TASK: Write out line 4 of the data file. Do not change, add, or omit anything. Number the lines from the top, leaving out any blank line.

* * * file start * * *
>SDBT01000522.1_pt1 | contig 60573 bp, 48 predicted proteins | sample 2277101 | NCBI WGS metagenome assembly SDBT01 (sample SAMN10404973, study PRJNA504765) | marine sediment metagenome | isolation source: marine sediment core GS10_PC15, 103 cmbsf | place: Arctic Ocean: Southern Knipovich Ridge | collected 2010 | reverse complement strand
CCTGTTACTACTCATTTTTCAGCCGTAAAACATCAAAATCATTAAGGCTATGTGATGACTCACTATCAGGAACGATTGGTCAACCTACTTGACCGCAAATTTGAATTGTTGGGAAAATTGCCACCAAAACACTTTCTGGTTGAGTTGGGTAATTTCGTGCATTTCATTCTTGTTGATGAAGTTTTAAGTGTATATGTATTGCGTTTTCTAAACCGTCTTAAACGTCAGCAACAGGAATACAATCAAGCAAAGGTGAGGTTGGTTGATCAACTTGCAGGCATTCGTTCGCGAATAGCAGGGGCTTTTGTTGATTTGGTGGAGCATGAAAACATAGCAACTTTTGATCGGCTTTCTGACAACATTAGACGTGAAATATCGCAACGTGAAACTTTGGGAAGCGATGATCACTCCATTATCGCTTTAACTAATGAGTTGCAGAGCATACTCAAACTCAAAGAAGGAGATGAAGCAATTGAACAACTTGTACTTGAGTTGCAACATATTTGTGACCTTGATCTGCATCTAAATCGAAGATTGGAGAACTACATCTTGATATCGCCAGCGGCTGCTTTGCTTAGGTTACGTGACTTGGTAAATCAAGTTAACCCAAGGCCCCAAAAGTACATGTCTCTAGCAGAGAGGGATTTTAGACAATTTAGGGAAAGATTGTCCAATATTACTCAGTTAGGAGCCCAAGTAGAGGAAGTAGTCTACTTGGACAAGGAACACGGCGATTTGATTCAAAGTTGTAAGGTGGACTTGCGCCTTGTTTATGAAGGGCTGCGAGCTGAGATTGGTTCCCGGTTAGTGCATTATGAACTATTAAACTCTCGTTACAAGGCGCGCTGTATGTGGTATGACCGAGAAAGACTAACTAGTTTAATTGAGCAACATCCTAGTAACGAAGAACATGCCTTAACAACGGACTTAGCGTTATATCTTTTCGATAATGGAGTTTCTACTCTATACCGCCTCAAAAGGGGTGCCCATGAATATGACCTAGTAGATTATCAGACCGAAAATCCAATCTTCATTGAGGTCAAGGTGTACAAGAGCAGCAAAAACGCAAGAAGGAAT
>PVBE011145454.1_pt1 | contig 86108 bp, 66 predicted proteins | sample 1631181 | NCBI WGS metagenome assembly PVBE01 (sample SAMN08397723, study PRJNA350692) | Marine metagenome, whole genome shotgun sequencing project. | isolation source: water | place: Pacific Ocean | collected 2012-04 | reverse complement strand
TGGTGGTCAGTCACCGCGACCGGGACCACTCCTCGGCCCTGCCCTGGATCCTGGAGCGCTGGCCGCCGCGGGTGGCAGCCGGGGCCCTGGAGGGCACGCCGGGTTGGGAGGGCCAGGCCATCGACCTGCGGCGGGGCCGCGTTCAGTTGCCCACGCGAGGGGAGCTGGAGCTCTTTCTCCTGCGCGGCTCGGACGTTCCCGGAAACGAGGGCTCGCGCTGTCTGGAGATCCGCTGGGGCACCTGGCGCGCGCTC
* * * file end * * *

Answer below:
TGGTGGTCAGTCACCGCGACCGGGACCACTCCTCGGCCCTGCCCTGGATCCTGGAGCGCTGGCCGCCGCGGGTGGCAGCCGGGGCCCTGGAGGGCACGCCGGGTTGGGAGGGCCAGGCCATCGACCTGCGGCGGGGCCGCGTTCAGTTGCCCACGCGAGGGGAGCTGGAGCTCTTTCTCCTGCGCGGCTCGGACGTTCCCGGAAACGAGGGCTCGCGCTGTCTGGAGATCCGCTGGGGCACCTGGCGCGCGCTC